Family Program | Mansion Dream House

Explore Cooper Hewitt’s historic mansion and design your own dream house! Built for Andrew Carnegie from 1899-1902, follow a self-guided scavenger hunt to learn more about the museum when it was a family home that included a conservatory, a billiard room, and a cellar coal car traveling over a miniature train track. See the original floor plans and use them as inspiration to draw your own plans for a luxurious abode.

Drop in any time during these sessions:
Session 1: 11:00 a.m. to 1:00 p.m.Session 2: 2:00 p.m. to 4:00 p.m.


Program Length:  No set time, enjoy as much time as you need.
Interactivity Level: High
Intended Audience: Youth ages 5-12 with their adult guardian/family.  No previous design knowledge is required. Material will be presented at a K-6th grade level.

Family Programs are designed for youth and their adult guardian/caregivers. Free with museum admission; admission is free for children under 18 with an adult. No registration required, first come, first seated. Adults must stay with their youth during the activity and are encouraged to participate.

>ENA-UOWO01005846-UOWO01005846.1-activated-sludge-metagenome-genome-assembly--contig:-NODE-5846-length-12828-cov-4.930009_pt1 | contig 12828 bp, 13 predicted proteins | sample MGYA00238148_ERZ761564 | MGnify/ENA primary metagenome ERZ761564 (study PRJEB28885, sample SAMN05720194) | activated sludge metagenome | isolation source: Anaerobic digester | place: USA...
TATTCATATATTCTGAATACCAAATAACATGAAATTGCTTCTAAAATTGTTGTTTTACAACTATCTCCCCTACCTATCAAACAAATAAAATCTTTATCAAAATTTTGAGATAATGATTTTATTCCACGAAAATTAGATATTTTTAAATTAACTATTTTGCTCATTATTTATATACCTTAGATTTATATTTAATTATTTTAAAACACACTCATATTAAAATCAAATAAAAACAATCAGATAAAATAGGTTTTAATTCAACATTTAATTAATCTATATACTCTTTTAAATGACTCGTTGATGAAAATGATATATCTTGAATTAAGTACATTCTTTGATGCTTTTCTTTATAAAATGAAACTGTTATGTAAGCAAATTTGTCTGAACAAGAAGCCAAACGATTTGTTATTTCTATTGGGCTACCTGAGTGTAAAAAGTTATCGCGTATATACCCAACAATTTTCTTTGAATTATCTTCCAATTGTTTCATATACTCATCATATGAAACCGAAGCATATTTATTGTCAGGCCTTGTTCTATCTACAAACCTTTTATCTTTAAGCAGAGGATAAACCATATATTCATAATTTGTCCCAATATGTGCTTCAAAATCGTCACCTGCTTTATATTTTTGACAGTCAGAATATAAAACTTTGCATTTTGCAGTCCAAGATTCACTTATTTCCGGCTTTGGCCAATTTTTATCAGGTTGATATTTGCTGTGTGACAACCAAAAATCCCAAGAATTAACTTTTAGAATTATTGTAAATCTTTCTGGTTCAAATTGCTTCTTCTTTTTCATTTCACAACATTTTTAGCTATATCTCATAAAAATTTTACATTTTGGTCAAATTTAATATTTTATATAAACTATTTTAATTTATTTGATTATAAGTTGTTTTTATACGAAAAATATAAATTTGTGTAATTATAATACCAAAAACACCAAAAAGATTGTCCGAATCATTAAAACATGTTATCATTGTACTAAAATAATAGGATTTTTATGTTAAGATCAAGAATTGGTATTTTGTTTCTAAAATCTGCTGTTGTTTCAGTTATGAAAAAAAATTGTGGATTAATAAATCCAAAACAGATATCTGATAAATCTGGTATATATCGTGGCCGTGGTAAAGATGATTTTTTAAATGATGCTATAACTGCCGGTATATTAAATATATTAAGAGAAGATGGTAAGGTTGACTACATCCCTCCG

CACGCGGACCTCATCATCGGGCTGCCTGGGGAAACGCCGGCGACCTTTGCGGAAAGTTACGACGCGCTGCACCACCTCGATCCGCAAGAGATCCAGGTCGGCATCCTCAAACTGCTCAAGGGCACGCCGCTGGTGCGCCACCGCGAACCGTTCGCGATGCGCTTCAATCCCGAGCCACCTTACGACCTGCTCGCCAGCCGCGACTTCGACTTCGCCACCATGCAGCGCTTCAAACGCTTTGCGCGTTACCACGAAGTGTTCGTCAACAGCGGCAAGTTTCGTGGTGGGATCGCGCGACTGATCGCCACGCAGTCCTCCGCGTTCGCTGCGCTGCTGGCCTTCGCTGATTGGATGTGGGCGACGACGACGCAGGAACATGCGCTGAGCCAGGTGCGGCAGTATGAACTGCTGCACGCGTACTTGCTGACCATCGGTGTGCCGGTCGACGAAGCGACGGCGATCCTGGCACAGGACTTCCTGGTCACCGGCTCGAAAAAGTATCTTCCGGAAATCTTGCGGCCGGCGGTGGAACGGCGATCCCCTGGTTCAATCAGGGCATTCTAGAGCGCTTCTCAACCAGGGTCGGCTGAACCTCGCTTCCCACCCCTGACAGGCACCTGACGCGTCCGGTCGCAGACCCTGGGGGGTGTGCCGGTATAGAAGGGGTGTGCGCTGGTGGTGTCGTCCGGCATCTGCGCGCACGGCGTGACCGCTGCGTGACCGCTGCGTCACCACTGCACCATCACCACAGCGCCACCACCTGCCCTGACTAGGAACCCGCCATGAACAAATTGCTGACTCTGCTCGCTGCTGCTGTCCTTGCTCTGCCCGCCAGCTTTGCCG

Location: This program will take place in person in the Process Lab at Cooper Hewitt (2 East 91st Street, New York, NY). The Process Lab is on the first floor of the museum and is fully wheelchair accessible. Read more about accessibility at Cooper Hewitt. 

What to Expect: This in-person program will be a hands-on design drop-in workshop (stay for as little or as much time as you like). 

Accommodations: For general questions, or if we can provide additional accessibility services or accommodations to support your participation in this program, please email us at or let us know when registering. Please make your accommodation request as far in advance as possible—preferably at least one week before the program date when possible. 

Special Thanks

Design learning at Cooper Hewitt is made possible by eBay Inc., The Hirsch Family Foundation, The Milton and Sally Avery Arts Foundation, The Pinkerton Foundation, PwC Charitable Foundation, The Richard and Jean Coyne Family Foundation, with internal Smithsonian Institution funds from the Youth Access Grants for Youth Innovation in Rural America, and public funds from the New York City Department of Cultural Affairs in partnership with the City Council.